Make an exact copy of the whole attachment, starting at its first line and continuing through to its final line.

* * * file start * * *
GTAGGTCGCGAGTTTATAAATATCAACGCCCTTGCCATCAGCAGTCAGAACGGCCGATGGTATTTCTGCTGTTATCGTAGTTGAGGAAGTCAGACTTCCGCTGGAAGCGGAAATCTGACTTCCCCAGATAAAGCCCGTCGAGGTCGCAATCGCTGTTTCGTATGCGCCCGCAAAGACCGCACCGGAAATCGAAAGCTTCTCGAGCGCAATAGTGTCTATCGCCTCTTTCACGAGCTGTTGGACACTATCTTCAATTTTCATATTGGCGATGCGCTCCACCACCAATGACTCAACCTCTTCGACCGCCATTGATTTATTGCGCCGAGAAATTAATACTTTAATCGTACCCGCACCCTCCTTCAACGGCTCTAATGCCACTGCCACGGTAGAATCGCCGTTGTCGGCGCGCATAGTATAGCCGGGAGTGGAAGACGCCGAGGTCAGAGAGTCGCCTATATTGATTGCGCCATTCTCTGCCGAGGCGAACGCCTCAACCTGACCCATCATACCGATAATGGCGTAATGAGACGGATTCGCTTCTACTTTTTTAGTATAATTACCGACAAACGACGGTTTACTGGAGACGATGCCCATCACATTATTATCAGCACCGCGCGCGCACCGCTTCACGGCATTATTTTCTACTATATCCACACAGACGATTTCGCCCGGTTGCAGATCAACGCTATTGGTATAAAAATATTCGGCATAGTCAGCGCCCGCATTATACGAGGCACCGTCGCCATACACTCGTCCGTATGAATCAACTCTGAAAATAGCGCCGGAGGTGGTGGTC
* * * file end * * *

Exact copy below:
GTAGGTCGCGAGTTTATAAATATCAACGCCCTTGCCATCAGCAGTCAGAACGGCCGATGGTATTTCTGCTGTTATCGTAGTTGAGGAAGTCAGACTTCCGCTGGAAGCGGAAATCTGACTTCCCCAGATAAAGCCCGTCGAGGTCGCAATCGCTGTTTCGTATGCGCCCGCAAAGACCGCACCGGAAATCGAAAGCTTCTCGAGCGCAATAGTGTCTATCGCCTCTTTCACGAGCTGTTGGACACTATCTTCAATTTTCATATTGGCGATGCGCTCCACCACCAATGACTCAACCTCTTCGACCGCCATTGATTTATTGCGCCGAGAAATTAATACTTTAATCGTACCCGCACCCTCCTTCAACGGCTCTAATGCCACTGCCACGGTAGAATCGCCGTTGTCGGCGCGCATAGTATAGCCGGGAGTGGAAGACGCCGAGGTCAGAGAGTCGCCTATATTGATTGCGCCATTCTCTGCCGAGGCGAACGCCTCAACCTGACCCATCATACCGATAATGGCGTAATGAGACGGATTCGCTTCTACTTTTTTAGTATAATTACCGACAAACGACGGTTTACTGGAGACGATGCCCATCACATTATTATCAGCACCGCGCGCGCACCGCTTCACGGCATTATTTTCTACTATATCCACACAGACGATTTCGCCCGGTTGCAGATCAACGCTATTGGTATAAAAATATTCGGCATAGTCAGCGCCCGCATTATACGAGGCACCGTCGCCATACACTCGTCCGTATGAATCAACTCTGAAAATAGCGCCGGAGGTGGTGGTC